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Friday, March 17, 2006 

Revealing your routing tables

From a command line on any Linux system, you can see the existing routing table by simply typing 'route' at the prompt. (Type '/sbin/route' if /sbin is not in your path.) Your routing table will be similar to this:
# route
destination gateway interface * eth0
default eth

Advanced routing commands are issued as arguments to the 'ip' command. To see the routing table with iproute2, you can use the long version "ip route show table main" or the shortcut version "ip route" like this:

# ip route dev eth0 proto kernel scope link src
default via dev eth0

Recall that in our simple example, all ip addresses are considered to be either 'local' or 'not local'. For this network, a local address will be in the range from to A non-local address is just anything else.* It's traditional to assign the router the highest address in the range (ending in 6 for this network).

The first line in the routing table says that if the address is local, your computer puts the packet right out onto the ethernet wire using interface /dev/eth0. The only other device on your local network right now is the DSL router at You can probably use a browser to bring up the router's built-in web-based configuration interface by connecting to

When you want to surf over to linuxforums.org, the packets need to go to the Internet. You computer will use DNS to translate the name linuxforums.org into its IP address ( Your computer sees that address is not local, so it uses teh 'default' entry in the routing table and sends the packet to your DSL router.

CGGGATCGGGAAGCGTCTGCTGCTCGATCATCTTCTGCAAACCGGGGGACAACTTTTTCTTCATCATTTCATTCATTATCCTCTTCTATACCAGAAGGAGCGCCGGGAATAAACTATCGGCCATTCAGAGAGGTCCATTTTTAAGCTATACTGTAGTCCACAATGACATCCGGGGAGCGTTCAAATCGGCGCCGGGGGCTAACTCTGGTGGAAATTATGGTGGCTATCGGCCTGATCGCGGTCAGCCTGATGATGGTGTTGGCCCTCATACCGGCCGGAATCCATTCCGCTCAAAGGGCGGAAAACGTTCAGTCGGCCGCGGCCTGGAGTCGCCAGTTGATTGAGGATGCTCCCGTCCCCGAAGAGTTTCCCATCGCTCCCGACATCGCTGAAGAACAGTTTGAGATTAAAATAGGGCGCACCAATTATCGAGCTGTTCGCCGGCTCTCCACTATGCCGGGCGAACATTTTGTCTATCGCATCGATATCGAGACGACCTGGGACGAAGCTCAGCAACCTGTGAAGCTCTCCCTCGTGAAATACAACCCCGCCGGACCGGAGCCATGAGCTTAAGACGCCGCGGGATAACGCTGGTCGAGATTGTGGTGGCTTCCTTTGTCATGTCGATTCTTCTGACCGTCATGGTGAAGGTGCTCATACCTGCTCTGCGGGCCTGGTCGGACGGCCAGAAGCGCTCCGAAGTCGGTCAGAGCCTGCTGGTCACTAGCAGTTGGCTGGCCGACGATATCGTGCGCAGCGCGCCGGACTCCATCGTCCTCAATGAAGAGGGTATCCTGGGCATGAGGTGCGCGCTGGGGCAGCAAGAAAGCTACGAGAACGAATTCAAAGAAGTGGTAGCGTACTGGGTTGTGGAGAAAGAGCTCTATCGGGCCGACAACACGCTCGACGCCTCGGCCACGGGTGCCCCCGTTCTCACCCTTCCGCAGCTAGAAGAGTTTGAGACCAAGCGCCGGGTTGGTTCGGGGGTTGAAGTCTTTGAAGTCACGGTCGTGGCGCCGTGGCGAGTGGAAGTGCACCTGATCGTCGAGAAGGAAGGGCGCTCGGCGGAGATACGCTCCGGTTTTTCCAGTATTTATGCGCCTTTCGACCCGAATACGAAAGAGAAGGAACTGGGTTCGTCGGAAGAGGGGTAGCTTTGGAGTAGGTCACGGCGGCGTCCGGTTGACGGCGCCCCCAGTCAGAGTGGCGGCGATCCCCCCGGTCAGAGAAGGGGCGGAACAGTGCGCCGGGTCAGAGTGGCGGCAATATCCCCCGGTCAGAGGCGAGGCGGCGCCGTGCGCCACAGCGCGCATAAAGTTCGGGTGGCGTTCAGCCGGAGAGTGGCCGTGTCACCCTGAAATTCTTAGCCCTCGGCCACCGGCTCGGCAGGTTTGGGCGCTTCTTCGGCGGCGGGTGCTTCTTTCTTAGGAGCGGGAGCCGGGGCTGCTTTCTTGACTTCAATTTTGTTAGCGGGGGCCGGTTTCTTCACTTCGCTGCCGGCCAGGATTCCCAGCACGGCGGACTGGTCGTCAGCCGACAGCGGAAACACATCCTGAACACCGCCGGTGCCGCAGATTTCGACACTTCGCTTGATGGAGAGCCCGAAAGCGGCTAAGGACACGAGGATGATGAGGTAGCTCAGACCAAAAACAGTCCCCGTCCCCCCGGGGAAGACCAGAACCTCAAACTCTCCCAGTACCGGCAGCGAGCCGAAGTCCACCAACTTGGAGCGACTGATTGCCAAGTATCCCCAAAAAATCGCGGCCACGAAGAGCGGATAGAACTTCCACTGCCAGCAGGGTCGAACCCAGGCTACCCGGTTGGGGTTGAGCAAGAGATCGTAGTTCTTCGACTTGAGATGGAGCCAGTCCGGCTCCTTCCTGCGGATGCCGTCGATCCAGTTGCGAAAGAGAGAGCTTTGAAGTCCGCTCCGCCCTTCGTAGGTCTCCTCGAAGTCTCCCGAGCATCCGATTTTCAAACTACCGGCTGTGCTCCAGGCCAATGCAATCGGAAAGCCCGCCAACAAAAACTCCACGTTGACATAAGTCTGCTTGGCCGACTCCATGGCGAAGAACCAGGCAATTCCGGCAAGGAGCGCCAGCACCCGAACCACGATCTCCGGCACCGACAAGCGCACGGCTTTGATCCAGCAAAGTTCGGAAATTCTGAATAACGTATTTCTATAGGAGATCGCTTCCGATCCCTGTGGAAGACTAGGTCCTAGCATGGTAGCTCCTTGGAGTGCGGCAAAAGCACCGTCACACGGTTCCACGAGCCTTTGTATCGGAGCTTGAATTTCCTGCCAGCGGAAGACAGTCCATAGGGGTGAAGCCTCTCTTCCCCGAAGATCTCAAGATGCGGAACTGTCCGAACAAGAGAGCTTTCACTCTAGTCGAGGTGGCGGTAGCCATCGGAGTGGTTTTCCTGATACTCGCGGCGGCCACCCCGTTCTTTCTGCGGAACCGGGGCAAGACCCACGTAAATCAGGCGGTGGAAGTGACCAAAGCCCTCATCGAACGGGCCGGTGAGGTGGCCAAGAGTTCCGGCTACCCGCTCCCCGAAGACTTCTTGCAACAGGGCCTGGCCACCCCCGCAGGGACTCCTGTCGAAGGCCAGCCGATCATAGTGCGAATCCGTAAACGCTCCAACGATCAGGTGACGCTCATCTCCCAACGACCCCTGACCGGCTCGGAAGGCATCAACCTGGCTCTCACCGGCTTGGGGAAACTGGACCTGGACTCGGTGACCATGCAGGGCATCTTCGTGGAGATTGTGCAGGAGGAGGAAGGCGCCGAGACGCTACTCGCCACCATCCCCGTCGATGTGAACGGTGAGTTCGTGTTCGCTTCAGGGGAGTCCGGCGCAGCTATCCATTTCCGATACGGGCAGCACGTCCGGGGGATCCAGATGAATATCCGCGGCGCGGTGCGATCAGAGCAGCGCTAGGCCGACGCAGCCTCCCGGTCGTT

In turn, the DSL router looks at the destination address, and sees that the data is destined for somewhere on the Internet. The DSL router then pushes the packet out its DSL connection to the next router upstream which is at your ISP. Just as with the postcard analogy, it's now out of your hands; more upstream routers send it on its way to the linuxforums.org server.

When the response comes back from linuxforums.org, there is a destination address of in the packet, so when it hits your DSL router it will pass the packet onto your LAN. Your desktop computer sees the packet on the LAN and picks it up. The round trip connection is now completed. It takes many such exchanges of packets to pass all the data required for just a single page.

If you have a web server running on your local computer, everything works pretty much the same way, but the traffic flows the other direction. Requests for pages come in from the Internet and your web server responds by sending pages back out via the DSL router. Usually you arrange to get your ip address into a DNS server somewhere so that you can publish a URL for your server with a friendly name like "http://myveryownserver.org" but you could just as easily not bother with that and just tell all your friends that your URL is

When a friend surfs to, your web server will receive the request with a source address pointing back to your friend's computer. Thus the reply will be routed back out via your one and only default router.

* Yes, I know there is another internal network on the address It's called the loopback interface /dev/lo. But let's not worry about it here, okay?

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  • I'm Adrian
  • From Manila, Philippines
  • Humankind cannot gain anything without first giving something in return. To obtain, something of equal value must be lost. That is alchemy's first law of Equivalent Exchange.
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